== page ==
Kingdomino is a board game that every gaming family should own. If the best games on your family’s gaming shelf are Monopoly, Uno, Life and/or Trivial Pursuit, then it’s time to upgrade your collection. And Kingdomino is a great place to start.
Kingdomino recently won the coveted “Spiel des Jahres” for Game of the Year – 2017. The Spiel des Jahres (German for Game of the Year) is an award for board games – given out annually for the best Family Game each year. The Spiel des Jahres is basically the Academy Awards for Family Board Games.
So what is Kingdomino?
Kingdomino is an upgraded version of the old game – Dominoes. If you don’t know what a Domino is, maybe you’ll recognize the one that Domino’s Pizza uses in their logo.
I’m not sure if kids even know how to play Dominoes anymore, so here’s a rough intro to Dominoes: Dominoes is a tile-laying game that’s been around for hundreds of years. Players take turns matching ends of their pile of Domino tiles to Domino tiles already in play. If you have a domino with 2 pips (2 dots on it), you can only match it to another Domino in play with 2 pips. You basically try to play as many Dominos from your hand as possible.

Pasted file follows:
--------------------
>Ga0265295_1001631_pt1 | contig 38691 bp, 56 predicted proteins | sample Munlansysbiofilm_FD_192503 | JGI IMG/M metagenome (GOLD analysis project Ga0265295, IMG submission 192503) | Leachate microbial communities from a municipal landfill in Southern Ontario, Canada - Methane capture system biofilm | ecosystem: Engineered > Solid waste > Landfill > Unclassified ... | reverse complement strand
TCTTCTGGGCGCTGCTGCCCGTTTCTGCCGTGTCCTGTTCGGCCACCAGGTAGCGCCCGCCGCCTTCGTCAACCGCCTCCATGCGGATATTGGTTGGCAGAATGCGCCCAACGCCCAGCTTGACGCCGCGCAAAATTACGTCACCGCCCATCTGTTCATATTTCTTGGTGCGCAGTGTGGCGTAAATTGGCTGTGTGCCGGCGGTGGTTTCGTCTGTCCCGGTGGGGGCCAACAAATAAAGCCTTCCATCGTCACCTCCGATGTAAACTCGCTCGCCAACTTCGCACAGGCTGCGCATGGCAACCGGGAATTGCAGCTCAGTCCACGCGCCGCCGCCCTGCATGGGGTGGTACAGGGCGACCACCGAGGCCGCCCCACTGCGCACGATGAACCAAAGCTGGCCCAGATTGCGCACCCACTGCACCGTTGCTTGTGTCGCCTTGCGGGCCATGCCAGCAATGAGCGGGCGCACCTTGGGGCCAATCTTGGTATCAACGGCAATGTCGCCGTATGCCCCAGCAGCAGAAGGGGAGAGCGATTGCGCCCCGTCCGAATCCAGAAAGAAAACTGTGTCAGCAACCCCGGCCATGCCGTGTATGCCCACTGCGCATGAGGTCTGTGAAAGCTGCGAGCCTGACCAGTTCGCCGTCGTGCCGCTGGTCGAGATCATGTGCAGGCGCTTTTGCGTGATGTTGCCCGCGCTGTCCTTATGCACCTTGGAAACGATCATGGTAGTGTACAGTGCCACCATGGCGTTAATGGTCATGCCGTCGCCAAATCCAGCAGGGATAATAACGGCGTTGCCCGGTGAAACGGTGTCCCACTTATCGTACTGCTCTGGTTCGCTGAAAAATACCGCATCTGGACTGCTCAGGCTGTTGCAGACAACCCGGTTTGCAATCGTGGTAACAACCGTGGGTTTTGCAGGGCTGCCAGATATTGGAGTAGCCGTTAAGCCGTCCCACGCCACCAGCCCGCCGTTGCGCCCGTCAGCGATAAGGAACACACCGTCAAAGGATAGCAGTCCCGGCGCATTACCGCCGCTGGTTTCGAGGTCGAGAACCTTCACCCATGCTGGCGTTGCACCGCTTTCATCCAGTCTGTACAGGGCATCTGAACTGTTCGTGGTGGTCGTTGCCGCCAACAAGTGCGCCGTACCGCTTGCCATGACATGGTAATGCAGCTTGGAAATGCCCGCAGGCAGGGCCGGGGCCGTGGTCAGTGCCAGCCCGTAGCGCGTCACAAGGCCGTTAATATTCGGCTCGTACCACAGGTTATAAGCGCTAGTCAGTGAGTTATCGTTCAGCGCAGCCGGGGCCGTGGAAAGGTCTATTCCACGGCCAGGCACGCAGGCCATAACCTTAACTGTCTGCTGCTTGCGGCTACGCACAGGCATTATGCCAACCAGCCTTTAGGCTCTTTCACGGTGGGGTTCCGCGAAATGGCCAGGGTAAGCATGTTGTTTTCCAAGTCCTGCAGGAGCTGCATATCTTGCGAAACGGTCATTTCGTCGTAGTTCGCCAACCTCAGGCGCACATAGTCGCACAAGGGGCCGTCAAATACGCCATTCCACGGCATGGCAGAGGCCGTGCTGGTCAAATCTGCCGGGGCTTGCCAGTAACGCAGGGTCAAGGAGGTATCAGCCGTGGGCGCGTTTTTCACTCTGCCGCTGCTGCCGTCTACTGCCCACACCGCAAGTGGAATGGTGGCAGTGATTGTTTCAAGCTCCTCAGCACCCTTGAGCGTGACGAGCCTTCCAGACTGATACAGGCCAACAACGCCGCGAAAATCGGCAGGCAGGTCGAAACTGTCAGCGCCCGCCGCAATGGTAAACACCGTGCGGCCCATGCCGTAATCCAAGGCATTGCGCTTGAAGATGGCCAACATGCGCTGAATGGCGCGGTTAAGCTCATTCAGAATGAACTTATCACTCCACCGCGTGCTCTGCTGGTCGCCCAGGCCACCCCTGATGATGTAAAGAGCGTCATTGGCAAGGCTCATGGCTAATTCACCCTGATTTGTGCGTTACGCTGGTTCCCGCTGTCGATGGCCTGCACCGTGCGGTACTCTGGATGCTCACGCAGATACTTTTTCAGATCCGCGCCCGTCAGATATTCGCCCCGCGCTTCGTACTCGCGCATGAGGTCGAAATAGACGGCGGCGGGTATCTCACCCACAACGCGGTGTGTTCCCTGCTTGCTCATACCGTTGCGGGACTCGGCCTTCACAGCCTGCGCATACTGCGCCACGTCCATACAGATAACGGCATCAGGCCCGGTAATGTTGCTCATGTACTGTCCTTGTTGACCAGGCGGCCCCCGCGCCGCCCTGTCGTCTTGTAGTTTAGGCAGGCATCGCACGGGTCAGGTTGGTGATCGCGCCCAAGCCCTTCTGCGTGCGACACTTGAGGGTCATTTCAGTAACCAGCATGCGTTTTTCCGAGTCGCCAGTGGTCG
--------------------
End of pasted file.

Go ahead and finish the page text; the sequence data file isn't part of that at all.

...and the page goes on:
In Kingdomino, the dots/pips have been replaced with a variety of landscapes/terrains. You have six different landscapes that replace all the dots in Dominoes: Water; Forests; Mountains; Wheat Fields; Swamps; and Grazing Lands. Below is an image of 6 Kingdomino tiles representing all 6 types of terrain in the game.
Object of the Kingdomino
To Connect your dominoes in order to build a 5×5 grid to score the most prestigious Kingdom of all!
Kingdomino is played with 2 to 4 players. Each player starts with a 3D castle. This 3D castle is wild. Any landscape can connect to the castle. Each turn, players connect one new domino tile to their existing kingdom, making sure at least one of its sides connects to a matching terrain type already in play (or the 3D Castle). You continue to build your kingdom until you have a 5×5 grid (if you’ve planned well). Your Kingdom cannot exceed a 5×5 grid. And your 3D castle does not have to be in the middle of your kingdom.
There are a total of 48 Dominoes in the box. You would use all 48 tiles in a 4 Player Game. The tiles are two-sided. One side of the domino has a number on it (ranging from 1-48); the other side is the terrain. Lower numbered tiles are generally less valuable at the end of the game than higher numbered tiles. Players will take turns drafting one tile each round and add it to their Kingdom. The player who drafted the lowest numbered tile the previous round, will have first pick in the next round’s draft. This makes drafting fun and fair.
End of the Game:
When players have a 5×5 grid in front of them, the game is over. If due to bad planning, you can’t fit a tile into your kingdom, that tile is discarded from play.